Dezi Scopesi, 23, died on Thursday, the organisers of a GoFundMe page meant to aid her family, said on Sunday.
Scopesi contracted the virus on 25 October and began to battle severe infection after being hospitalised on 29 October, according to the organisers, which included her husband Stephen Scopesi-Steadman.
“It is with extremely heavy hearts that we let you all know … our sweet Dezi passed away on Thursday evening. We feel so much strength and comfort from the endless love and support we have received from all of you,” wrote LaShae Steele, one of the organisers.
While Mr Scopesi-Steadman and the couple’s one-year-old son Leo also contracted the infection, they recovered within a few weeks without complications, the page said.
Scopesi’s condition, however, deteriorated within days.
“She was planning on getting vaccinated but was breastfeeding and had concerns over the vaccine’s effect on her baby,” said one of the updates on the page.
Within a week of contracting the infection, Scopesi had struggled to catch her breath and in the following days, the mother battled a severe infection and Covid symptoms.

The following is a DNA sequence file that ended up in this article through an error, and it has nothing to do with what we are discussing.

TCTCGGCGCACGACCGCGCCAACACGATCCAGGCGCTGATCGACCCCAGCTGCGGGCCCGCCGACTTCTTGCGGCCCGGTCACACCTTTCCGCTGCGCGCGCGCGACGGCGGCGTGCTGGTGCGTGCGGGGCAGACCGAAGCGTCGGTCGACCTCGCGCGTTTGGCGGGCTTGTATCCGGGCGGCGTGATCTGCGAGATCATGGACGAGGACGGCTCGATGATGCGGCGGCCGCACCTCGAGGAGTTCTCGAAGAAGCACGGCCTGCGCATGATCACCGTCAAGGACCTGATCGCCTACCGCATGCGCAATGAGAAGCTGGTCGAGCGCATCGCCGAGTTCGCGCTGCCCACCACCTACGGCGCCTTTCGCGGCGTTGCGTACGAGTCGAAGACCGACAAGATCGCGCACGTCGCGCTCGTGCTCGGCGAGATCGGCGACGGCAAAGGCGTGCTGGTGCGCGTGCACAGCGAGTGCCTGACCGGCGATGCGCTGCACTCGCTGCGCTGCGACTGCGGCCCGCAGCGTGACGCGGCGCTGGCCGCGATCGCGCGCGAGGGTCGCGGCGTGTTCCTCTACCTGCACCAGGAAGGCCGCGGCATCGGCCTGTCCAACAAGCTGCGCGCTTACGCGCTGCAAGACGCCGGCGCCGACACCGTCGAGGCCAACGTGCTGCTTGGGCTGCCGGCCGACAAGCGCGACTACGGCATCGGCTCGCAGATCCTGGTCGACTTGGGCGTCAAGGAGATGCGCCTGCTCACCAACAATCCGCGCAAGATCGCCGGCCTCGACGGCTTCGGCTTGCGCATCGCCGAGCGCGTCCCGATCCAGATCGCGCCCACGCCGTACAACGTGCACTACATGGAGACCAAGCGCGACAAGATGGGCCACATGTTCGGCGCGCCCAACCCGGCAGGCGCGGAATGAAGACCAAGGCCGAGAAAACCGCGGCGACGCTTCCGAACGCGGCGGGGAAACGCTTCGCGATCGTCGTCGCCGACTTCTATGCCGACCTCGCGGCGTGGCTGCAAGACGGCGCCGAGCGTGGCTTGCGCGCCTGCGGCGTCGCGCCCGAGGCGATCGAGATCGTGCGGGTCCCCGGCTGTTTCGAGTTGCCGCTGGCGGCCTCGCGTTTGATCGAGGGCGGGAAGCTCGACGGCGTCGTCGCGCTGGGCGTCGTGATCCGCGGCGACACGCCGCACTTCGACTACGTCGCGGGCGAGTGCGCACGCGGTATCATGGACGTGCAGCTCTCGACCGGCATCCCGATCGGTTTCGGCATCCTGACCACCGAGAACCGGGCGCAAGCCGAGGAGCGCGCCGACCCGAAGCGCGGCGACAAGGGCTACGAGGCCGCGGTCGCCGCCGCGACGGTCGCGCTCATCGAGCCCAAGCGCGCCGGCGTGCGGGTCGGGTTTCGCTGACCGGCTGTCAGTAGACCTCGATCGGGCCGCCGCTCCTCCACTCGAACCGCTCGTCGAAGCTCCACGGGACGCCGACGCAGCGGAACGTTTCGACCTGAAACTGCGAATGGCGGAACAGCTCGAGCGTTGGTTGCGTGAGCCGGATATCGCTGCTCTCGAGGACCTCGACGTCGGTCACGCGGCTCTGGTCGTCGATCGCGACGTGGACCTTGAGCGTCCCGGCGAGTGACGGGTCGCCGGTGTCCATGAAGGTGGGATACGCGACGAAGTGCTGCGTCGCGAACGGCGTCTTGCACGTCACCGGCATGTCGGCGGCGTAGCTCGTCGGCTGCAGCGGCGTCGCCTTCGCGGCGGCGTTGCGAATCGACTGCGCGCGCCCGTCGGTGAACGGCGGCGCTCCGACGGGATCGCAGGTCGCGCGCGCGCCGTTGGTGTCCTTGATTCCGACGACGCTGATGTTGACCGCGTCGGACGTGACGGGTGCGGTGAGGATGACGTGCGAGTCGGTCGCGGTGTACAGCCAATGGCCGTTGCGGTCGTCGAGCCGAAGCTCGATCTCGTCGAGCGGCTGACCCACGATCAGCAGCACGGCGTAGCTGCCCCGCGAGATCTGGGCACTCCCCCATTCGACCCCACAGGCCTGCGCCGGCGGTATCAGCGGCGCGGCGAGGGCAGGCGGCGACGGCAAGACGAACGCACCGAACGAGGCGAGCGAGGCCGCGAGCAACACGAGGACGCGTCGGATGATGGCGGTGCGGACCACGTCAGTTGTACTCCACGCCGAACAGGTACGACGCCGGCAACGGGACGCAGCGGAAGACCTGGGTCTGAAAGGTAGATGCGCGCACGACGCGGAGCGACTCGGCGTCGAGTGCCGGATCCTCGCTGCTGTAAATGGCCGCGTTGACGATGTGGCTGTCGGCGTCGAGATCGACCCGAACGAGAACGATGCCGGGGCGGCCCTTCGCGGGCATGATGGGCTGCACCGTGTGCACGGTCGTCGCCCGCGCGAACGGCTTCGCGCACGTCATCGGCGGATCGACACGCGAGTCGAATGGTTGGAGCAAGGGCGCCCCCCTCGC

A decision was taken on 3 November to intubate her, according to the fundraiser page.
“The hospital team has battled fluid and blood collecting in the lungs. A few times a week, they have been attempting to lift the sedation to ensure brain function,” said the GoFundMe page.
Scopesi’s funeral services will be held this weekend on 10 and 11 December.
The US Centres for Disease Control and Prevention (CDC) has recommended the Covid-19 vaccine for people who are pregnant, breastfeeding, trying to conceive or who might be pregnant in the future, as the virus is “more likely” to increase chances of a severe infection.
“People who are pregnant or recently pregnant are more likely to get severely ill with Covid-19 compared with people who are not pregnant. Getting a Covid-19 vaccine can help protect you from severe illness from Covid-19,” the CDC said in its website.
“Severe illness includes illness that requires hospitalisation, intensive care, need for a ventilator or special equipment to breathe, or illness that results in death. Additionally, people who have Covid-19 during pregnancy are at increased risk of preterm birth and stillbirth and might be at increased risk of other pregnancy complications,” added the health agency.
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